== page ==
How do you tell a mother who had a stroke that affected her cognition that her child passed away? Do you even tell her? How?
@Shefkc52 welcome to the forum, that’s a tricky question, maybe talk to the mother about the child and see what responses you get. if there is recognition keep talking, like most stroke survivors (s/s) will tell you, the brain needs to rewire itself depending when the stroke was you may need to give it time. Good luck
@Shefkc52 welcome to the forum. That is so tricky. Will depend on how badly she has been affected I guess.
I agree with @chris67 re talking to her about the child & see how she responds.
You could also ask the drs / nurses to help you with this.
Hi and welcome to the forum @Shefkc52.
This is a difficult question for anyone here to answer as we don’t know nearly enough about this mother or child from what you’ve posted.
Is the mother’s stroke recent; that kind of news runs the risk of another stroke.
Is she elderly; how would she have coped with such news if she hadn’t had a stroke.
You see, just because the mother has cognition issues, doesn’t mean she is not fully compos mentis…of sound mind…trapped inside her mind…I was that way for a few weeks. That news is going to break her heart if it has to be told.
I’ll say no more, because really it’s hard to say without knowing more, even harder for you I’m sure. I’m so sorry for this loss
Hi, thank you all. She has periods of lucidity and can hold conversations. She asks about him. Her long term memory is really sharp. Sometimes she forgets how old we are and thinks we’re still little kids/teens. Her stroke happened 2.5 years ago. She’s improved a fair amount, but now uses a wheelchair, can’t quite advocate for herself, and must rely on help for ADLs. We’ve notified the staff of the facility she’s living in, and will be speaking to a psychologist tomorrow, or the coming days. It’s looking more and more like she’ll be hearing this terrible news about her middle son. It’s so devastating. I don’t know how she is going to handle this.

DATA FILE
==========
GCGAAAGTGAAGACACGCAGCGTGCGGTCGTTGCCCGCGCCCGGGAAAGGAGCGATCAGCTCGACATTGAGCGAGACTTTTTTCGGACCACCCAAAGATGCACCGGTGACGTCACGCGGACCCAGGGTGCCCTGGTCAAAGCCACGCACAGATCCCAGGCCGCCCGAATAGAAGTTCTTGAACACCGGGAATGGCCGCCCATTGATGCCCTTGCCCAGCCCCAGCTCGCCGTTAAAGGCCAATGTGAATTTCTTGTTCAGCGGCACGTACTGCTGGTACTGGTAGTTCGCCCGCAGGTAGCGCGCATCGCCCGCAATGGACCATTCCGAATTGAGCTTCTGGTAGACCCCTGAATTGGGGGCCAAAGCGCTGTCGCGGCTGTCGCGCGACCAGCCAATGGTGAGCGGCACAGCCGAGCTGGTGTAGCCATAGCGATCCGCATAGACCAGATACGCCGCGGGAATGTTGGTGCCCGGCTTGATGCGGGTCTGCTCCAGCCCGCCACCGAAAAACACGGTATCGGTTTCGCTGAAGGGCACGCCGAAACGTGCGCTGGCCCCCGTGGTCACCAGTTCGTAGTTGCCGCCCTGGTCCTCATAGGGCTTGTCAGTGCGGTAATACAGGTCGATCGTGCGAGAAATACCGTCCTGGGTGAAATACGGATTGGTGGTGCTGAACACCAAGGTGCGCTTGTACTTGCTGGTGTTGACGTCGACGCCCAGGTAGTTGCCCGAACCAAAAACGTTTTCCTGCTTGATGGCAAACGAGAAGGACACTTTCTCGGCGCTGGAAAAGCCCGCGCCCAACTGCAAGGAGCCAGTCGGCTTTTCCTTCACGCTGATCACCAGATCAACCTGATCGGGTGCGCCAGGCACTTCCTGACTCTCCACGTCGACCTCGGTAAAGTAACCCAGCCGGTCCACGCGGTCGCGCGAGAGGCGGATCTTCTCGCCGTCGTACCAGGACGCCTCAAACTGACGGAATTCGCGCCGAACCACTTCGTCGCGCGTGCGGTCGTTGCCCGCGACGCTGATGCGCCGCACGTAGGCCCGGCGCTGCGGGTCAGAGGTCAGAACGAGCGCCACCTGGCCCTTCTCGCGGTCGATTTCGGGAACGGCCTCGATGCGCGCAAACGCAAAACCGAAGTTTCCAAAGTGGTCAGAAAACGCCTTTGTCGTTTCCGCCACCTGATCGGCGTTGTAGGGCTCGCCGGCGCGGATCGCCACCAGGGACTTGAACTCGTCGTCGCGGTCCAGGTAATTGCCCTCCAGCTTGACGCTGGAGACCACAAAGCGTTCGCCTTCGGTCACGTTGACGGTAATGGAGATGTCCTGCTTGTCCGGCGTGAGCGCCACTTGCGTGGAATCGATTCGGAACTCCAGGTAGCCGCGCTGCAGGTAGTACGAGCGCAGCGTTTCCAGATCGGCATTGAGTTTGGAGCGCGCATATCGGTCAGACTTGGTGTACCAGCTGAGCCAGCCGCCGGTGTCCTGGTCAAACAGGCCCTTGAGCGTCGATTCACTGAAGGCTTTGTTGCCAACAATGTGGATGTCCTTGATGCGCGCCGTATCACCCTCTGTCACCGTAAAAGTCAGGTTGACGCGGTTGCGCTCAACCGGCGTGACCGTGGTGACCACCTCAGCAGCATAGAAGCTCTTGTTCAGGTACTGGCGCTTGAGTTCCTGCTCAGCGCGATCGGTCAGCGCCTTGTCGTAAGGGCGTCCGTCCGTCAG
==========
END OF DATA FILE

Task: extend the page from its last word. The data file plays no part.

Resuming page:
Then it must be done! Not knowing why he’s not seeing her will be just as traumatic for her. The not knowing can be just as soul destroying for a parent, especially if there’s no good reason for not seeing or hearing from him.
I haven’t any advice but just wanted to say i’m sorry to hear your sad news and pay my respects for your loss x
Hi, welcome to our forum. I am so sorry to hear of the situation you find yourselves in.
Our situation was slightly different but thought I would share it anyway. My mum passed away in August last year and was diagnosed with Alzheimer’s disease 8 years before.
My dad passed away before my mum was diagnosed with Alzheimer’s but she had forgotten. She would regularly ask where he was and whether he still loved her. At first we were unsure how to deal with her questions and we were told to go with whatever she was thinking because if we had told her that dad had passed away, it would be like hearing it for the first time every time she asked
and would be very distressing for her. So we just played along and said he would be home from work soon and that they were going out for dinner and as much as we hated saying that, it did seem like the kindest way to deal with the situation and she would ask all over again the next day when we went to visit her.
It’s a heart breaking situation to be in and my heart goes out to you. Hopefully the Psychologist will be able to guide you through this situation without causing her too much distress. I wish you and your family well.